By Brenda Goh
SHANGHAI, Sept 28 : China’s domestically developed C919 passenger jet completed its second test flight on Thursday, the jet’s maker said, but there were questions about its duration and on the near five-month gap between the two test flights.
The narrow-body aircraft, which will compete with Boeing’s 737 and the Airbus A320, is a symbol of China’s ambitions to muscle into a global jet market estimated to be worth $2 trillion over the next 20 years. It first flew on May 5 after numerous delays.
“The plane has made a smooth return,” a spokesman for its manufacturer, Commercial Aircraft Corp of China (COMAC) , told Reuters.
COMAC said the plane flew up to 10,000 feet after taking off from Shanghai’s Pudong Airport at 07:22 a.m. (2322GMT). It landed at 10:08 a.m. COMAC said, a flight time of 166 minutes. In comparison, its maiden flight was 80-minutes long.
“The interval between the C919’s first two flights is extraordinary,” said Bradley Perrett, a veteran China watcher and reporter at Aviation Week in an article on Wednesday.
“The conclusion must be that COMAC was not really ready for flight testing in May… A common view is that the C919 was put into the air so early for strictly political reasons, although there is no suggestion that doing so was unsafe,” he said.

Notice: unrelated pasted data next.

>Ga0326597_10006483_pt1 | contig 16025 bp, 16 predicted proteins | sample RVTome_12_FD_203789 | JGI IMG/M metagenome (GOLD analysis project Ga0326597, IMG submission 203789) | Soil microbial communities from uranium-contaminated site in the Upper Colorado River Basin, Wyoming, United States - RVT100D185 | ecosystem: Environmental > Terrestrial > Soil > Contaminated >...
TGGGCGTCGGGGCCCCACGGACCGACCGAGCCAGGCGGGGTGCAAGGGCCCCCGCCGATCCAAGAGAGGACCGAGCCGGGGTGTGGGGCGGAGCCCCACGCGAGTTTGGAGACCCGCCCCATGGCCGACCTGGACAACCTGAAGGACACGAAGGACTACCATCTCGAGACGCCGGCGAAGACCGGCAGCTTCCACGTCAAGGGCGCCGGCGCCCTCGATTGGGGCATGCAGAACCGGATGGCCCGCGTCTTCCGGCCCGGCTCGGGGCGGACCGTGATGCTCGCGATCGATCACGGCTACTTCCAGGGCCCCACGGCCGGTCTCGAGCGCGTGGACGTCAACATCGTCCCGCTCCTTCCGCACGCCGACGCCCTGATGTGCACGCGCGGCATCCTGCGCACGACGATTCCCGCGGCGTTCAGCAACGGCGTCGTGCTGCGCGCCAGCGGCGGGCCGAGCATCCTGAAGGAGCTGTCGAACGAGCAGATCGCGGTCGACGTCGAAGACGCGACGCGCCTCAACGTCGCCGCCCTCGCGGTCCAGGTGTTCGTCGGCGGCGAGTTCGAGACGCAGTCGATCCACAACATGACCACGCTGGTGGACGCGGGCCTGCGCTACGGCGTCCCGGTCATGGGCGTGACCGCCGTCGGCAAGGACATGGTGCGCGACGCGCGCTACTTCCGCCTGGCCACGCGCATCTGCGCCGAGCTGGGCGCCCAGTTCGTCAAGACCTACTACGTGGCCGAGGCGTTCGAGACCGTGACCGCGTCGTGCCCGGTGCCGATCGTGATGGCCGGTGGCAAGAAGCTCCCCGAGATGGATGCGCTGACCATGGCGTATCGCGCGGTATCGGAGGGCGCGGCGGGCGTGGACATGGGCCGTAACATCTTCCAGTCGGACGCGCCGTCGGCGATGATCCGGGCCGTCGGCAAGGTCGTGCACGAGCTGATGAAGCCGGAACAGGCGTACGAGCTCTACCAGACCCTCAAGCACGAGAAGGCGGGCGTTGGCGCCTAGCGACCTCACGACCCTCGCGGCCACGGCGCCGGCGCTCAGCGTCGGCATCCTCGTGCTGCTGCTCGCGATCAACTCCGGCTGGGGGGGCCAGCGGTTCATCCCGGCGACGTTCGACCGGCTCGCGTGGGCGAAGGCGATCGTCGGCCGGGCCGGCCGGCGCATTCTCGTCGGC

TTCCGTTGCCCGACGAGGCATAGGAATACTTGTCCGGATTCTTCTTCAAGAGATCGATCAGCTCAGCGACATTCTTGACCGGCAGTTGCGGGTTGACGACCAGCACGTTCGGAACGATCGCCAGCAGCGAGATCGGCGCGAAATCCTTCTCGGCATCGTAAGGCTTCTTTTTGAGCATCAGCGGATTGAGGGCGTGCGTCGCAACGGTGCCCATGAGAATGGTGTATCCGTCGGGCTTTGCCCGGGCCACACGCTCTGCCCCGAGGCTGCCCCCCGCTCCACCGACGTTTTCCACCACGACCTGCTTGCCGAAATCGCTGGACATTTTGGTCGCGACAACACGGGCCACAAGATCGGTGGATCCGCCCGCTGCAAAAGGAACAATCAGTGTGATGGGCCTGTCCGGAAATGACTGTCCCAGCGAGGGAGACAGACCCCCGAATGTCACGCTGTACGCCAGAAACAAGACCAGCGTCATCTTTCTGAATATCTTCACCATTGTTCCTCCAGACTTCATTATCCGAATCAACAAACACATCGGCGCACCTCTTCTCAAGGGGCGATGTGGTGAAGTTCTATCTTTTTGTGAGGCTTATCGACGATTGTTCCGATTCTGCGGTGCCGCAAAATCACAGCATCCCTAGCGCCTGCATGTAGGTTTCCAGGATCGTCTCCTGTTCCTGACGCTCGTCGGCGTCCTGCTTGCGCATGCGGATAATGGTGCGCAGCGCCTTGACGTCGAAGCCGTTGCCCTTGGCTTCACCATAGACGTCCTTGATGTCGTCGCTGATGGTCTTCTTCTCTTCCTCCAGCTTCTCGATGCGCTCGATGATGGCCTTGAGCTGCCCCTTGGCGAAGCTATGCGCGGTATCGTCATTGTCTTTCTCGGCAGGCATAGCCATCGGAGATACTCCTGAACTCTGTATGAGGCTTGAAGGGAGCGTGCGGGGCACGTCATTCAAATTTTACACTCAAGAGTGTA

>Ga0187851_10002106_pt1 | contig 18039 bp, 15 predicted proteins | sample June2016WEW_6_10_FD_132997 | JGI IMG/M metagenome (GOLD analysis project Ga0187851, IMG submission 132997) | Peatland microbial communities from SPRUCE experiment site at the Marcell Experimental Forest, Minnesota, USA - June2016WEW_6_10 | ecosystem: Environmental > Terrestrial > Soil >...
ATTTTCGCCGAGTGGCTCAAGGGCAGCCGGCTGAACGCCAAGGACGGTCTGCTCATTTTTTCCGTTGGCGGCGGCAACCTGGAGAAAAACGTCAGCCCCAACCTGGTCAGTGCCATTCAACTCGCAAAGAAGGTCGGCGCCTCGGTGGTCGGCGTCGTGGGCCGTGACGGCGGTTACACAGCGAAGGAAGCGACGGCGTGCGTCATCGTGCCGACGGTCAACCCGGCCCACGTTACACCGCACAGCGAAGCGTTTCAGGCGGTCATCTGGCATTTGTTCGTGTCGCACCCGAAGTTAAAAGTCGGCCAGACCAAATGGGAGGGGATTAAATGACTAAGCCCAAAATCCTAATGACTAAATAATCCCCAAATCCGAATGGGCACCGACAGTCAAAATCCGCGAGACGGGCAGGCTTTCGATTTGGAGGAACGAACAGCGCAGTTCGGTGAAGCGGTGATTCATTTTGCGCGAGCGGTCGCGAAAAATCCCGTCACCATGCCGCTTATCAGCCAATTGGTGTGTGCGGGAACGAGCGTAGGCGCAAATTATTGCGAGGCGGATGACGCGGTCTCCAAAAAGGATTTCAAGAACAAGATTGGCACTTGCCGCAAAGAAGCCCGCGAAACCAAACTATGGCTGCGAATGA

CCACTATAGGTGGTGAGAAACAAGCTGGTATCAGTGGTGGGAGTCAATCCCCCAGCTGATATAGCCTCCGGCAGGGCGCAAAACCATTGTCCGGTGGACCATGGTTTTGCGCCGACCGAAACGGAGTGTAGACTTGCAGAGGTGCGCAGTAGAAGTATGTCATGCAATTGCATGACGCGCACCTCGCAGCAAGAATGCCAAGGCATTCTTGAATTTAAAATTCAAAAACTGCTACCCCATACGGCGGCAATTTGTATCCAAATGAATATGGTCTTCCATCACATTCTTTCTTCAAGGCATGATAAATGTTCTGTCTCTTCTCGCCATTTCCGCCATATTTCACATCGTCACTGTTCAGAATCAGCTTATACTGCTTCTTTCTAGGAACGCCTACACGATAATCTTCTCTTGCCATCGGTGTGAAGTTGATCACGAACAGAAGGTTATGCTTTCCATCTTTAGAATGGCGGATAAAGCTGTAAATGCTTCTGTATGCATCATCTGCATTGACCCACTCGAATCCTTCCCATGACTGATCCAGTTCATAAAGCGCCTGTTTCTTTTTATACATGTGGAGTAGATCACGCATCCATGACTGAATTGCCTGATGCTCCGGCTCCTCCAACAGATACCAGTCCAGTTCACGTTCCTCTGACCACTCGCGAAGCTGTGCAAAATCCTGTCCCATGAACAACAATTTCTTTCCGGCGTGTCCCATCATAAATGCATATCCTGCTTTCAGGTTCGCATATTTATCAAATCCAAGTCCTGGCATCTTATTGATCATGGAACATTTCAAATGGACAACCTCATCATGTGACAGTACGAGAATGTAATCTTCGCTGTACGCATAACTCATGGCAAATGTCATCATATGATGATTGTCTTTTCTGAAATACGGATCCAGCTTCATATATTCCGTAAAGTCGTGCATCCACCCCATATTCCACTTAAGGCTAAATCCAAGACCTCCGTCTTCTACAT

The Mitsubishi Regional Jet, Japan’s first passenger aircraft, took its second flight eight days after it first flew in 2015 while the gap between the first and second flight for the Airbus A350 was five days, Perrett said.
A report published earlier on Thursday by state-backed news website ThePaper.cn said that the C919 was expected to fly between 07:20 a.m. and return at about 11 a.m. COMAC did not immediately reply to questions on whether the flight was shorter than expected.
Strongly backed by Beijing, the C919 has so far announced orders for 730 planes from 27 customers, many of which are Chinese leasing companies.
Last week, Agricultural Bank of China (ABC) Financial Leasing Co Ltd became the first customer to make a second order for the C919 jet.